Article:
General Tso’s chicken. Pork fried rice. Cheese wontons (my personal favorite). The list of American Chinese dishes goes on and on; this is the taste of China we’ve become familiar with. When I would ask my Chinese students what they thought of American Chinese food, they would laugh. “That’s not Chinese food,” they would say. “Real Chinese food is so much butter. Come to China, we’ll show you.”
So I did.
This past March I spent almost two weeks in China, between Shanghai, Beijing, and Guilin/Yangshuo. I scorched my tongue on soup dumplings in Shanghai, ate dinner in a hutong in Beijing, and took a cooking class in Yangshuo. I also accidentally ate jellyfish at a fancy dinner and embarrassed myself by immediately spitting it into my napkin, once I realized it was crunchy (thinking about still gives me the shivers!) I discovered the many uses of bean paste and learned that “vegetarian” means the dish doesn’t contain pork. My crowning achievement: perfecting my chopsticks skills.
And I saw… or rather, tasted…. how right my students were. American Chinese food has nothing on the real deal, and I loved the food so much that I took a cooking class in Yangshuo, so I could recreate a few dishes at home.
And I have. So I thought I would share it with you!
The dishes I learned were traditional tastes of Guilin and Yangshuo, cities in Guangxi province in Southern China. In Yangshuo, garlic and red chiles were everywhere – on the streets, in the stores, and in the dishes we created. They feature prominently in the two dishes below. Normally, I cannot handle much spice, but I was surprised by how mild the chiles were. In our cooking class, we used a traditional garlic/chili/fermented bean paste that was so delicious, I bought a few jars before leaving Guilin. When I returned home, I excitedly used it to make the Eggplant Yangshuo dish below for my husband and mother. I only used a teaspoon’s worth, I swear.
But somehow, the heat in the chile had increased tenfold in its trip across the Pacific, and after one bite of the eggplant we were all gasping and reaching desperately for the water. Maybe it served me right for bringing such a product over the border. Or maybe it was just further proof that you can’t make real Chinese food outside of China.
But I don’t think so. I think I must just have bought the wrong jar of paste, and, since I can’t read Chinese, ended up with the uber spicy one. So now I make my own chili-garlic mix, thusly:
The real trick, of course, is finding a chile mild enough for my wussy palate. I got lucky at the market one day and found one.
But I digress.
In addition to chiles, garlic, and ginger, one other hallmark of Chinese cooking is its speed – developed at a time when cooking fuel was not plentiful, many Chinese dishes are cooked very quickly. No simmered stews here! These two recipes are super fast and super simple.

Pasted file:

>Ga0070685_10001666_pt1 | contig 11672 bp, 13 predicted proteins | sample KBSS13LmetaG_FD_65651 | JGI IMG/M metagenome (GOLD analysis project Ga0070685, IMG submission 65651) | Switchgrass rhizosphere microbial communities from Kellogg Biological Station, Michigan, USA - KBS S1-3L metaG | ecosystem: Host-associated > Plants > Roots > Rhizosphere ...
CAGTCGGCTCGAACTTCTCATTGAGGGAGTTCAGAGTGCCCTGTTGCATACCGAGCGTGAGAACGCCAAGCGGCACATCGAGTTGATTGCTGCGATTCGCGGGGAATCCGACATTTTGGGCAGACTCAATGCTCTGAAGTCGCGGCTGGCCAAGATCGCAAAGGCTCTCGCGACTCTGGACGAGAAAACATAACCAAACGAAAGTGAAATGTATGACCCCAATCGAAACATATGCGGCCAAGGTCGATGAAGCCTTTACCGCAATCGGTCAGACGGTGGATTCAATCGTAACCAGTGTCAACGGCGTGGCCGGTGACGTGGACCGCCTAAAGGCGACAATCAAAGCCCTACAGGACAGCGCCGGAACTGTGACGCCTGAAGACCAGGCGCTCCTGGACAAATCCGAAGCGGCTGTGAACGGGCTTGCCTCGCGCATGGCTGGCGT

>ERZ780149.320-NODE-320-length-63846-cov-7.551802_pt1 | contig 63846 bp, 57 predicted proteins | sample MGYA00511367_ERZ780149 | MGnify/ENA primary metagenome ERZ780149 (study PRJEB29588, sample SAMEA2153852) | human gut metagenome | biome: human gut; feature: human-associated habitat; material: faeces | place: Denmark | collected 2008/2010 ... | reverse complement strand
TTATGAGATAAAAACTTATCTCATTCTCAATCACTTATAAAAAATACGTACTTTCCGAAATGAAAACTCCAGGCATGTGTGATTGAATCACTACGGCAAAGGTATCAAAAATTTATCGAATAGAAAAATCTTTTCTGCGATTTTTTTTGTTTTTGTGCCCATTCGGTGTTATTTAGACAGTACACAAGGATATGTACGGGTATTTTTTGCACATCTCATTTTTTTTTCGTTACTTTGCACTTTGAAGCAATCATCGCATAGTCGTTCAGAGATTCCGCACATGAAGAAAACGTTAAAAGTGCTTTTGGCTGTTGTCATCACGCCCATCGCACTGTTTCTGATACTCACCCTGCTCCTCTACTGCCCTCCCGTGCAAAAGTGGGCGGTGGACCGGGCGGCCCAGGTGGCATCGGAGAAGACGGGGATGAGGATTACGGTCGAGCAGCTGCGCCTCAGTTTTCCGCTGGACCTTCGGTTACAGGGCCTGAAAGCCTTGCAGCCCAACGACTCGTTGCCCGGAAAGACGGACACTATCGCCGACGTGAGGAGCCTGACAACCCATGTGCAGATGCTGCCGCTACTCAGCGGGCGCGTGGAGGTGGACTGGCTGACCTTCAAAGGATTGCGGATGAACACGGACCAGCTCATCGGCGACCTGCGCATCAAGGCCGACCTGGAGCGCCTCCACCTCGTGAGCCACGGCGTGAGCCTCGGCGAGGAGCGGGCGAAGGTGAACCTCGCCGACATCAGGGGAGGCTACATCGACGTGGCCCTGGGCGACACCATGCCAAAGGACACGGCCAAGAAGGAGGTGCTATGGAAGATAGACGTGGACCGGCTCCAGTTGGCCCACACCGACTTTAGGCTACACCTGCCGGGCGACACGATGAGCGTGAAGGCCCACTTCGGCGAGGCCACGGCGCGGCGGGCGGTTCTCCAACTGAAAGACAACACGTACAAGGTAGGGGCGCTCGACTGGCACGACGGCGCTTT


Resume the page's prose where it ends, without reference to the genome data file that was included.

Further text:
So here you go: Traditional Chinese Beer Fish with Eggplant Yangshuo, as learned in the Yangshuo Cooking school one March afternoon in southern China, copied from their cookbook and updated for American measurements.
“Braised in a brew made from the spring waters that flow into the legendary Li River, Beer Fish has become Yanghuo’s most famous dish.”
(from Yangshuo Cooking School Cookbook)
Time: 20 minutes Serves: 4
- 3 T peanut or vegetable oil
- 24 oz (1.5 lbs) firm white fish, skin-on
- 2 tsp salt
- 2 tomato, chopped
- hot peppers to taste – the recipe calls for 2 red chiles and 2 green chiles
- about 1 inch of peeled fresh ginger root, sliced into matchsticks
- 8 cloves of garlic, crushed
- 4 T soy sauce
- 8 oz beer
- 1 T oyster sauce
- 1/4 cup thinly sliced green onion
Heat wok on medium flame. Add oil and heat until smoking.
Place fish in wok skin side down, salt the fish, and cook on each side for 3 minutes or so until skin is brown. If you use skinless fish, that’s fine too.
Put the tomato, chiles if using, garlic, and ginger on top of the fish.
Pour on soy sauce, oyster sauce, and beer – it will broth and bubble.
Cover and cook for 5 minutes, then remove lid and allow liquid to reduce for another few minutes.
Serve sprinkled with green onions, with white rice (of course).
- 1lb eggplant, sliced into strips so that each strip has some skin on it
- 4 T peanut or vegetable oil
- 1-2 red chili, or to taste, sliced
- about 1 inch peeled fresh ginger root, sliced into matchsticks
- 8 cloves garlic, crushed and chopped
- 2 tsp salt
- 2 T oyster sauce
- 2 T water
- 6 spring onions, sliced
Heat wok; add oil and heat until smoking.
Add eggplant, and salt it. Cook eggplant until it turns a caramel brown color. Use your spatula to press the eggplant constantly, squishing out as much water as you can. Now, the thing about eggplant is that it will soak up as much oil as you put in the pan, so you really need the eggplants juices to come out to keep it from sticking to the wok. Resist the urge to put in more oil! If I had one complaint about some of the dishes I ate, it is that they were swimming in oil (only sometimes.)
Move eggplant to side of wok, reduce heat, and fry garlic, ginger, and red pepper for 1 minute.
Mix everything together and add water and oyster sauce. Cook for a few minutes until sauce reduces and thickens slightly.
Serve sprinkled with green onions. This goes great with the beer fish, above, and of course white rice.
Like this recipe? you might also like my Cashew Chicken from the same cooking class!